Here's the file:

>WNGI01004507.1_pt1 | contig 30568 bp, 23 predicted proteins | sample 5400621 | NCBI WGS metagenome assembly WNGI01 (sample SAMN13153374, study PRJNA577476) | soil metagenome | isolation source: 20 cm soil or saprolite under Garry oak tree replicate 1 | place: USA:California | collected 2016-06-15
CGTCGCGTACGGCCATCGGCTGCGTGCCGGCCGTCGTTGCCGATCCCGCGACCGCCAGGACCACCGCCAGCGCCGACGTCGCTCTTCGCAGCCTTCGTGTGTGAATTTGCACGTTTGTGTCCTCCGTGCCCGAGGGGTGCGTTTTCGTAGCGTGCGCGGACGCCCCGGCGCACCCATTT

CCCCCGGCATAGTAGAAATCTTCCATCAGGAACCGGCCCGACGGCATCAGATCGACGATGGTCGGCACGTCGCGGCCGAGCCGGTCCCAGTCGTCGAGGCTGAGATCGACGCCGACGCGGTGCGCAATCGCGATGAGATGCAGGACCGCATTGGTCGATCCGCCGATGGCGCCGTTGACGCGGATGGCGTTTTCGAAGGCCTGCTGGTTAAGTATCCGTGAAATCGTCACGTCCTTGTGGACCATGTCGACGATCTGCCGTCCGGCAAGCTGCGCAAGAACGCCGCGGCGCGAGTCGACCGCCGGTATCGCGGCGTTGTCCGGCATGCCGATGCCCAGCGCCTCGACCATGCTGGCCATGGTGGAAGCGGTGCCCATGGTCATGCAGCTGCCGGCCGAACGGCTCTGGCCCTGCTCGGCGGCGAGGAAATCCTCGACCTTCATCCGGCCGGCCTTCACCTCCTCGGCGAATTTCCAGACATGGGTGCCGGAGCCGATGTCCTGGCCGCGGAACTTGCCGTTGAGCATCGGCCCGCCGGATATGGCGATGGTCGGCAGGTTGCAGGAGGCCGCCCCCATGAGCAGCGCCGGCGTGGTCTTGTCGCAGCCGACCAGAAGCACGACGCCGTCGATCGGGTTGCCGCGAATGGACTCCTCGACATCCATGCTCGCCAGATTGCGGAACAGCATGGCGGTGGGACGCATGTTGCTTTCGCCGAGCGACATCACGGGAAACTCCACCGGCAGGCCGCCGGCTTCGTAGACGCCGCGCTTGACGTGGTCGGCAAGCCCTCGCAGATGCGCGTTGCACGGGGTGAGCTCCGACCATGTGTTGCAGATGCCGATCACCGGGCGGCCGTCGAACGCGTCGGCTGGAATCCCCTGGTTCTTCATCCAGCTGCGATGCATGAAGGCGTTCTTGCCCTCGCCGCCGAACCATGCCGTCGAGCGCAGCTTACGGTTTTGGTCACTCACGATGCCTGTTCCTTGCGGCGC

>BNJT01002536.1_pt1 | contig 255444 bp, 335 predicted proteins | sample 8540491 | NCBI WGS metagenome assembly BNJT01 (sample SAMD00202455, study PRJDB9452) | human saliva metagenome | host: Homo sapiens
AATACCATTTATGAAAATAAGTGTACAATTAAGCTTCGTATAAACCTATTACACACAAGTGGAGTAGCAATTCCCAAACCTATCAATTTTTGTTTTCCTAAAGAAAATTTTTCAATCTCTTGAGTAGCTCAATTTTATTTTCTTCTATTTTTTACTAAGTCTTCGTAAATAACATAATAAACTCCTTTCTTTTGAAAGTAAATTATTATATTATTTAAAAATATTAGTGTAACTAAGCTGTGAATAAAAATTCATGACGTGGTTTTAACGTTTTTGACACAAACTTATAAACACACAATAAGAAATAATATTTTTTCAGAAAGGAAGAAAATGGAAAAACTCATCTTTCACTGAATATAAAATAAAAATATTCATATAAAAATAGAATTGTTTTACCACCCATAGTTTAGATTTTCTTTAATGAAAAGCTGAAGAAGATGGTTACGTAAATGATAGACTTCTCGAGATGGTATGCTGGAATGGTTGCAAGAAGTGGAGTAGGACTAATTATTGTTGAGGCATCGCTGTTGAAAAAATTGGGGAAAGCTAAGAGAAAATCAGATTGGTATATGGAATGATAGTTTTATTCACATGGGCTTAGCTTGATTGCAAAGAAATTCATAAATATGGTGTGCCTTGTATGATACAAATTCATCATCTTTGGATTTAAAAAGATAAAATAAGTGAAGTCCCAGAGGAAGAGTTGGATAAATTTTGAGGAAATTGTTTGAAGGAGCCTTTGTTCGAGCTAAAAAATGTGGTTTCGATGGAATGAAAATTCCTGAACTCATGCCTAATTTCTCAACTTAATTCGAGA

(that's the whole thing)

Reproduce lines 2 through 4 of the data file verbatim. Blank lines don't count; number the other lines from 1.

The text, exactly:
CGTCGCGTACGGCCATCGGCTGCGTGCCGGCCGTCGTTGCCGATCCCGCGACCGCCAGGACCACCGCCAGCGCCGACGTCGCTCTTCGCAGCCTTCGTGTGTGAATTTGCACGTTTGTGTCCTCCGTGCCCGAGGGGTGCGTTTTCGTAGCGTGCGCGGACGCCCCGGCGCACCCATTT

CCCCCGGCATAGTAGAAATCTTCCATCAGGAACCGGCCCGACGGCATCAGATCGACGATGGTCGGCACGTCGCGGCCGAGCCGGTCCCAGTCGTCGAGGCTGAGATCGACGCCGACGCGGTGCGCAATCGCGATGAGATGCAGGACCGCATTGGTCGATCCGCCGATGGCGCCGTTGACGCGGATGGCGTTTTCGAAGGCCTGCTGGTTAAGTATCCGTGAAATCGTCACGTCCTTGTGGACCATGTCGACGATCTGCCGTCCGGCAAGCTGCGCAAGAACGCCGCGGCGCGAGTCGACCGCCGGTATCGCGGCGTTGTCCGGCATGCCGATGCCCAGCGCCTCGACCATGCTGGCCATGGTGGAAGCGGTGCCCATGGTCATGCAGCTGCCGGCCGAACGGCTCTGGCCCTGCTCGGCGGCGAGGAAATCCTCGACCTTCATCCGGCCGGCCTTCACCTCCTCGGCGAATTTCCAGACATGGGTGCCGGAGCCGATGTCCTGGCCGCGGAACTTGCCGTTGAGCATCGGCCCGCCGGATATGGCGATGGTCGGCAGGTTGCAGGAGGCCGCCCCCATGAGCAGCGCCGGCGTGGTCTTGTCGCAGCCGACCAGAAGCACGACGCCGTCGATCGGGTTGCCGCGAATGGACTCCTCGACATCCATGCTCGCCAGATTGCGGAACAGCATGGCGGTGGGACGCATGTTGCTTTCGCCGAGCGACATCACGGGAAACTCCACCGGCAGGCCGCCGGCTTCGTAGACGCCGCGCTTGACGTGGTCGGCAAGCCCTCGCAGATGCGCGTTGCACGGGGTGAGCTCCGACCATGTGTTGCAGATGCCGATCACCGGGCGGCCGTCGAACGCGTCGGCTGGAATCCCCTGGTTCTTCATCCAGCTGCGATGCATGAAGGCGTTCTTGCCCTCGCCGCCGAACCATGCCGTCGAGCGCAGCTTACGGTTTTGGTCACTCACGATGCCTGTTCCTTGCGGCGC

>BNJT01002536.1_pt1 | contig 255444 bp, 335 predicted proteins | sample 8540491 | NCBI WGS metagenome assembly BNJT01 (sample SAMD00202455, study PRJDB9452) | human saliva metagenome | host: Homo sapiens